Once you get to placing ruffles along the side of your cake, it will get easier.

You'll have to choose a "back" side of your cake. Brush your glue on and around the cake section. Remember to only do this to the area that you are ready to place the strip you are working with. You may be ready to move onto the next color. Start and stop from the same place at the "back" every time. I think the more ruffles you can add the better to make the most dramatic and beautiful effect possible.

Cover your cake with ruffles all the way to the base, to the very edge of your cake board. After you've placed your ruffles, move them and shape them so that you can't see the fondant base.

Remember to have fun. You cannot mess this up. It will be amazing no matter what! Enjoy and please let me know if you have questions. icon_wink.gif

If you'd like to see more of what I do, check out my photos on under Mili's Sweets. You can also become a fan of my Mili's Sweets business facebook page or visit my website at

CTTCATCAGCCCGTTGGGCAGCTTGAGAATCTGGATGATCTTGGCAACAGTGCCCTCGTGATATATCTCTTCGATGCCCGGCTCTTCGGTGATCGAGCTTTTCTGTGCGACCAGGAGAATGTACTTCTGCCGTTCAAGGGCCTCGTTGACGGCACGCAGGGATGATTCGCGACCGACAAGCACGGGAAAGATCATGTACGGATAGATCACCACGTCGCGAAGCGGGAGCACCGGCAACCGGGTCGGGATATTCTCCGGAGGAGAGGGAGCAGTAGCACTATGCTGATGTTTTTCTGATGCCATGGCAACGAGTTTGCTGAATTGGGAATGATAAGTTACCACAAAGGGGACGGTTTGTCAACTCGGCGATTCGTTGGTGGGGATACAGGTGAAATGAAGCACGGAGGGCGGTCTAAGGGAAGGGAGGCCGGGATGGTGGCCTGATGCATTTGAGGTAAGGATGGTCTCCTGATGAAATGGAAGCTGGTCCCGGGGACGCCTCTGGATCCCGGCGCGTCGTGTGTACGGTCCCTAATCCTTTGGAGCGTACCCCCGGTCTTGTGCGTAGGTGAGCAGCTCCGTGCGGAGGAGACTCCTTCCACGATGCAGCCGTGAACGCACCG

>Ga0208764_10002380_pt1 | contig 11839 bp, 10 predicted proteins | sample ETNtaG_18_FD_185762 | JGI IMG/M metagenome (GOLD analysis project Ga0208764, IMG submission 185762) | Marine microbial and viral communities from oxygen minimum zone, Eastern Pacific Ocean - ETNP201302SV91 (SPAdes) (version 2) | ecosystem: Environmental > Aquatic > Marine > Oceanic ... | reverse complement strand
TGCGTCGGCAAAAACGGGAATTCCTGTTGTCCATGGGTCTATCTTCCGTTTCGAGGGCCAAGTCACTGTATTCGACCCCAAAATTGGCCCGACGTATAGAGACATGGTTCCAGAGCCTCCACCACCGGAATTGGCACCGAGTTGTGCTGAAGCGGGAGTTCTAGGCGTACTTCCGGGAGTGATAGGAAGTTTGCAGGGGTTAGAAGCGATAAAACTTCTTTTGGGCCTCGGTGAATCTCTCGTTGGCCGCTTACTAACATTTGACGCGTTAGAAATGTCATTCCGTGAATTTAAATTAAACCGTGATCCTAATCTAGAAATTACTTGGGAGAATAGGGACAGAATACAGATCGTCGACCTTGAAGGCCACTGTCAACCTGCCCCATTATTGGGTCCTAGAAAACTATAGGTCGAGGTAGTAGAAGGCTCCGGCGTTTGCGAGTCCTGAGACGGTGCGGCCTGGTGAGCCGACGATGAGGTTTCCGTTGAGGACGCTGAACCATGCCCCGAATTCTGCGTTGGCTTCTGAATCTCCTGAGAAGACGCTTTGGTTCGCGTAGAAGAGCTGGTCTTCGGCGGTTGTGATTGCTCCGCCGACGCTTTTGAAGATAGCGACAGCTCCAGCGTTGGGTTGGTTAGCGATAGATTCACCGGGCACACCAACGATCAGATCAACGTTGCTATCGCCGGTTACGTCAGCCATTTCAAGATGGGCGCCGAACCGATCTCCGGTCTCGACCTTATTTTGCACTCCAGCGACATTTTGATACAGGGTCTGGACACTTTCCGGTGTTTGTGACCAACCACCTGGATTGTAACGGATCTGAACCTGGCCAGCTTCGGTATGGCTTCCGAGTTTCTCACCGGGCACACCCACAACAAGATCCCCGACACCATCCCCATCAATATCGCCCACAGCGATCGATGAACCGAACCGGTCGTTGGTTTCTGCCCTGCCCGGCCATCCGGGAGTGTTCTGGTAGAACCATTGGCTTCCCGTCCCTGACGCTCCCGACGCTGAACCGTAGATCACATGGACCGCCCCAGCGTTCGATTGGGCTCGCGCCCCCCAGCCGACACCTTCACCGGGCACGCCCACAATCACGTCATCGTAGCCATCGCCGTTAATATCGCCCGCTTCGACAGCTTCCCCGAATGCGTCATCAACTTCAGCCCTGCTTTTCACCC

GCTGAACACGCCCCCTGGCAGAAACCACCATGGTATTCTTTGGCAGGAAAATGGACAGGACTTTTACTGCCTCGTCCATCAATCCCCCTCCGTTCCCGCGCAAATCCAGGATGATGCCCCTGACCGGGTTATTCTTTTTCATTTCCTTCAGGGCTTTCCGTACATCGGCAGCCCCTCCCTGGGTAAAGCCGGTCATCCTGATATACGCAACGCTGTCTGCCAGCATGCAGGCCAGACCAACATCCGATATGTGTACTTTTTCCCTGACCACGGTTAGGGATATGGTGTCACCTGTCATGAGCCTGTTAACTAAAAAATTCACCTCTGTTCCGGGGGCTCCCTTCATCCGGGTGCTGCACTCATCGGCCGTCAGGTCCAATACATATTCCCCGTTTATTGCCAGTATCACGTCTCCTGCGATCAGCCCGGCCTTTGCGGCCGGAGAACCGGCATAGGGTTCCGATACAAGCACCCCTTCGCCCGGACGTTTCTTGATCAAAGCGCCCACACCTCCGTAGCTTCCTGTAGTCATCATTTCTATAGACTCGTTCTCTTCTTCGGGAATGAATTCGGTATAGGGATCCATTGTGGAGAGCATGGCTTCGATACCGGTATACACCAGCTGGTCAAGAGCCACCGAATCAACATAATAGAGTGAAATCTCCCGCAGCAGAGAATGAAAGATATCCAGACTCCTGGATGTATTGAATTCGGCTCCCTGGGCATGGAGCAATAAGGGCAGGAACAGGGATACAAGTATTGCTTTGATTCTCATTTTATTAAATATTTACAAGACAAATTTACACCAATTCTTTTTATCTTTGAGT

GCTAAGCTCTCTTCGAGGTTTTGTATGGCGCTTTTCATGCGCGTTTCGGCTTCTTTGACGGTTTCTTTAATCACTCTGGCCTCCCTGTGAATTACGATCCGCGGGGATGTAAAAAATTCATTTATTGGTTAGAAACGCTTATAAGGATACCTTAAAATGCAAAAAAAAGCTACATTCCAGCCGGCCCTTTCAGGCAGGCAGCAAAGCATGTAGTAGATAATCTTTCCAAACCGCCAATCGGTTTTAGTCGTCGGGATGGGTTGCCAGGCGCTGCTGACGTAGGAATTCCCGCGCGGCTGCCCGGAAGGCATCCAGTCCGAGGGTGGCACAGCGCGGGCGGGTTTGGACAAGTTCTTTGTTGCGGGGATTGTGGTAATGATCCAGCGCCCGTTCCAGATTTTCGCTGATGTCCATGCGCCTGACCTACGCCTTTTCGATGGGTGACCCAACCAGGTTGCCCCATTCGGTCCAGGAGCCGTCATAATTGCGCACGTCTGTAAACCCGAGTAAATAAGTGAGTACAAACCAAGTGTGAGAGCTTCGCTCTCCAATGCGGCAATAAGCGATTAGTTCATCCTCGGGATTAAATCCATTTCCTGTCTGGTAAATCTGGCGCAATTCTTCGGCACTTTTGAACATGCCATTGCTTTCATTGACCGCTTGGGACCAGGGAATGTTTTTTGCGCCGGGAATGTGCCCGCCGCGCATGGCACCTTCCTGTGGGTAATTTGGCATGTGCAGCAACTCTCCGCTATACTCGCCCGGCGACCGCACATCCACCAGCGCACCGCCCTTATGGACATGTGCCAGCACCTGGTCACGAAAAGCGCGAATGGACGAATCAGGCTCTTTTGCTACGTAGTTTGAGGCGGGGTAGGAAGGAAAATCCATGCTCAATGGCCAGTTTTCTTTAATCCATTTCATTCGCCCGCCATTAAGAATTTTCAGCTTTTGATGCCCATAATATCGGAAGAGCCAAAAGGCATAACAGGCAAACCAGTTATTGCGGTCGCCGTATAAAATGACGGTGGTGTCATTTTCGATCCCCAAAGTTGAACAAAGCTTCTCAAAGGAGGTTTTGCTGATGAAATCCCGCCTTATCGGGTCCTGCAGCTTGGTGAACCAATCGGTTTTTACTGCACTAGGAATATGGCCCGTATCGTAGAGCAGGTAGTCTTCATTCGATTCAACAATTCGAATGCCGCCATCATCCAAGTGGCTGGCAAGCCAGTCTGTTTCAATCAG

Thanks and take care,

16 replies
MrsBowtiy Posted 26 Sep 2011 , 7:33am
post #2 of 17

Thank you for the tutorial some of what you are talking about is completely foreign to me, as I am still fairly new to this cake thing and have yet to work with fondant but I am dying to make a cake like this.

PS your cake is amazing

Cricketina Posted 26 Sep 2011 , 7:39am
post #3 of 17

Thank you For sharing Milli.....I love your ruffle cake icon_smile.gif

milisweet Posted 26 Sep 2011 , 7:44am
post #4 of 17

Thank you so much!

luntus Posted 26 Sep 2011 , 3:08pm
post #5 of 17

thanks for sharing

TickleMySweetTooth Posted 26 Sep 2011 , 6:32pm
post #6 of 17

THANKS so much for this tutorial, Just one question though..